Reference: Santisteban MS, et al. (2011) Histone variant H2A.Z and RNA polymerase II transcription elongation. Mol Cell Biol 31(9):1848-60

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Abstract

Nucleosomes containing histone variant H2A.Z (Htz1) serve to poise quiescent genes for activation and transcriptional initiation. However, little is known about their role in transcription elongation. Here we show that dominant mutations in the elongation genes SPT5 and SPT16 suppress the hypersensitivity of htz1Delta strains to drugs that inhibit elongation, indicating that Htz1 functions at the level of transcription elongation. Direct kinetic measurements of RNA polymerase II (Pol II) movement across the 9.5-kb GAL10p-VPS13 gene revealed that the elongation rate of polymerase is 24% slower in the absence of Htz1. We provide evidence for two nonexclusive mechanisms. First, we observed that both the phospho-Ser2 levels in the elongating isoform of Pol II and the loading of Spt5 and Elongator over the GAL1 open reading frame (ORF) depend on Htz1. Second, in the absence of Htz1, the density of nucleosome occupancy is increased over the GAL10p-VPS13 ORF and the chromatin is refractory to remodeling during active transcription. These results establish a mechanistic role for Htz1 in transcription elongation and suggest that Htz1-containing nucleosomes facilitate Pol II passage by affecting the correct assembly and modification status of Pol II elongation complexes and by favoring efficient nucleosome remodeling over the gene.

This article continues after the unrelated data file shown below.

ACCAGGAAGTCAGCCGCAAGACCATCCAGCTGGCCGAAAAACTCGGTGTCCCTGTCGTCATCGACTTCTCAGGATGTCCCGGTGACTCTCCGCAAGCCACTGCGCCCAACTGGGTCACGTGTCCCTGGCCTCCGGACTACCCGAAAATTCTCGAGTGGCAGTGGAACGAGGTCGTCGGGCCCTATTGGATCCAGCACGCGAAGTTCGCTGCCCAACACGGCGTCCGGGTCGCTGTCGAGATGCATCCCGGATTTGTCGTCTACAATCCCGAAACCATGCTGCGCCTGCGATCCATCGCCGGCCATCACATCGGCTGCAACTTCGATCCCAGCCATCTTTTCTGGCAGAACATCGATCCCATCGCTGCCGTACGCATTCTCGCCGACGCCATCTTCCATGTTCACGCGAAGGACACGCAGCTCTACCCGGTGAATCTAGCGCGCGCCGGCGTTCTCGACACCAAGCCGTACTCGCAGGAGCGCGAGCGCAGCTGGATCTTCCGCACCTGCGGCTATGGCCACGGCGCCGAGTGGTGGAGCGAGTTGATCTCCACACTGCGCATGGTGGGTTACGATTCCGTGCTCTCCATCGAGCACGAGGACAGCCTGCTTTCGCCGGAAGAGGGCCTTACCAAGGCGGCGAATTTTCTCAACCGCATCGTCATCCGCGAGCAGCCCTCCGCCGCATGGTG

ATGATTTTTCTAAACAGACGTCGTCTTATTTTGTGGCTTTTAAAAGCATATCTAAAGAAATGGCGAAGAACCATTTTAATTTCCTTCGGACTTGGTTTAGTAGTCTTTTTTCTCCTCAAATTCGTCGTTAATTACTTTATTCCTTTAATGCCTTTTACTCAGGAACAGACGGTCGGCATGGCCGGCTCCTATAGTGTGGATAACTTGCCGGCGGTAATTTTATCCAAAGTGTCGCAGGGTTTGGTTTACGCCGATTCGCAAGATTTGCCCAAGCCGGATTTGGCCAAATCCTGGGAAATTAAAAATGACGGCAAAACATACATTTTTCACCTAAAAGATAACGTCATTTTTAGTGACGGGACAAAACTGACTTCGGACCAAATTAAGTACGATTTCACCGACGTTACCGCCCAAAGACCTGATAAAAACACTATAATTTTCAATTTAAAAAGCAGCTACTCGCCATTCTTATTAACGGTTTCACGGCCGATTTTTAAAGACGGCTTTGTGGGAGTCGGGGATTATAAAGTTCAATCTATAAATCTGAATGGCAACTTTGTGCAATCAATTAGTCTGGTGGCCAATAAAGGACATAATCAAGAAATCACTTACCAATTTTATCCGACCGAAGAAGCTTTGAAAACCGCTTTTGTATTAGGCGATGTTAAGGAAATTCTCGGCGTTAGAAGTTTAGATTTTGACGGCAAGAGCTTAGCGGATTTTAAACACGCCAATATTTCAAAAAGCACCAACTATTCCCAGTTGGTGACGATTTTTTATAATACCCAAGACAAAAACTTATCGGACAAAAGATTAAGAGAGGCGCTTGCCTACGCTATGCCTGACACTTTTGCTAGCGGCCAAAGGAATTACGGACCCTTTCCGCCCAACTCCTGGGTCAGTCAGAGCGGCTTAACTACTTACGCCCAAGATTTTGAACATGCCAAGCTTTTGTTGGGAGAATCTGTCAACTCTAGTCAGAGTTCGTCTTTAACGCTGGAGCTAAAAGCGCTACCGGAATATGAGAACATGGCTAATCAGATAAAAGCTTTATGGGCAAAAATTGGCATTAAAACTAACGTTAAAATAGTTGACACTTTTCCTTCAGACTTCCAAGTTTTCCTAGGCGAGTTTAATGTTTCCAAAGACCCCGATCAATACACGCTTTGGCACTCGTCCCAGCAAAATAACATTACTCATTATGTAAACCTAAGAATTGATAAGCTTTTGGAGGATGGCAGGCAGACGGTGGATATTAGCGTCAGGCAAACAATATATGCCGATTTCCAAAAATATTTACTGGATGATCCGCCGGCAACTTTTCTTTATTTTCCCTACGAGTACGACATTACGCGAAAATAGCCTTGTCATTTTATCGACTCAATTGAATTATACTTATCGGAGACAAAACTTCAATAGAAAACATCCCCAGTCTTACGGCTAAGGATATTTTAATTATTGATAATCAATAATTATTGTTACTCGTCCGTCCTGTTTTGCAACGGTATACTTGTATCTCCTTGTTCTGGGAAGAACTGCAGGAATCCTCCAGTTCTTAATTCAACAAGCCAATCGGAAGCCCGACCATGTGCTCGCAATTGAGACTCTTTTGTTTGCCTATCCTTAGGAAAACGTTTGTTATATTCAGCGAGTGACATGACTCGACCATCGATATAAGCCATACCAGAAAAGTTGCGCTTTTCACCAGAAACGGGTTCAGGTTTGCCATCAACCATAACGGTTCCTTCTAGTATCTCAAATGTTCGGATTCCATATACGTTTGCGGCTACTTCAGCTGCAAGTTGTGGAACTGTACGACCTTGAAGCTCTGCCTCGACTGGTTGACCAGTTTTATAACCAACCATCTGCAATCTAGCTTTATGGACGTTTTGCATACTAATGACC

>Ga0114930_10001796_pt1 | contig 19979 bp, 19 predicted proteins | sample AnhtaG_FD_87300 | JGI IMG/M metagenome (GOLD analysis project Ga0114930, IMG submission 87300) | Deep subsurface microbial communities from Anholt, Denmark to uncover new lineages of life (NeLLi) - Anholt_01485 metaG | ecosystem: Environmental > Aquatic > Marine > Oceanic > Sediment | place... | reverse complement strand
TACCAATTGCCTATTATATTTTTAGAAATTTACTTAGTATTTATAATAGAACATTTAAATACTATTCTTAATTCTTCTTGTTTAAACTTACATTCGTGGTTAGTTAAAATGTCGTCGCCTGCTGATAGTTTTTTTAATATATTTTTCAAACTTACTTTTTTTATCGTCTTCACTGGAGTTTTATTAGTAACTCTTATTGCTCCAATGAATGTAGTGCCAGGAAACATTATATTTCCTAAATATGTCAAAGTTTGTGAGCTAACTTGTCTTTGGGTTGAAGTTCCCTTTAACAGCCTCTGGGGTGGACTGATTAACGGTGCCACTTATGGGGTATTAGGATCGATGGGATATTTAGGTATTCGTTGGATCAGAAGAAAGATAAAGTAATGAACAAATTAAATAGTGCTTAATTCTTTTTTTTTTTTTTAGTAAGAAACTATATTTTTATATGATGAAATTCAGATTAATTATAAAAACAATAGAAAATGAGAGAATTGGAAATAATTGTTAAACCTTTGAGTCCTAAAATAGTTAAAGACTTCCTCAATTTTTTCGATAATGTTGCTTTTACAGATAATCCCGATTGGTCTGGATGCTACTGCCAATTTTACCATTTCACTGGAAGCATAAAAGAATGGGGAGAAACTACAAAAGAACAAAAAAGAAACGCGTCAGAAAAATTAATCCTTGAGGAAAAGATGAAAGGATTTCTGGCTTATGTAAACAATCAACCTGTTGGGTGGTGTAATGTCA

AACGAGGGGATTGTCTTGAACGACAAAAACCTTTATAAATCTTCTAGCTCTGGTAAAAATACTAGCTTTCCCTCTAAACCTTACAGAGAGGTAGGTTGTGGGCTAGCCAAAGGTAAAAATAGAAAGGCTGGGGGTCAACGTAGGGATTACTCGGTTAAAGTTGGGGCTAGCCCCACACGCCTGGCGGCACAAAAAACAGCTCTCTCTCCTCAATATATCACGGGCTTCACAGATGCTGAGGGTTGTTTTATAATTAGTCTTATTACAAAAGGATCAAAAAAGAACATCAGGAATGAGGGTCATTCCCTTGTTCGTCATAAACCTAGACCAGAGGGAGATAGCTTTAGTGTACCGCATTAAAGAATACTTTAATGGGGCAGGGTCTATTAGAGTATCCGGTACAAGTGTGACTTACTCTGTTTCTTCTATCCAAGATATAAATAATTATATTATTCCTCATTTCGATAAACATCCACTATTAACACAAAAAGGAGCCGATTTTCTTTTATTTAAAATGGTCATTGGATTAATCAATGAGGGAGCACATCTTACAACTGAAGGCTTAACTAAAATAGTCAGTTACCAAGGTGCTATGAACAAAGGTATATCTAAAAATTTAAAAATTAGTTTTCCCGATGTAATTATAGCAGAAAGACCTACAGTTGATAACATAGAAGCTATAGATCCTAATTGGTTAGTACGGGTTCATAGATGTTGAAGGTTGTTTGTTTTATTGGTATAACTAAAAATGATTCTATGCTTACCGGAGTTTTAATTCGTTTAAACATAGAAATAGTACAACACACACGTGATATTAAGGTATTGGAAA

Reference Type
Journal Article | Research Support, Non-U.S. Gov't | Research Support, N.I.H., Extramural
Authors
Santisteban MS, Hang M, Smith MM
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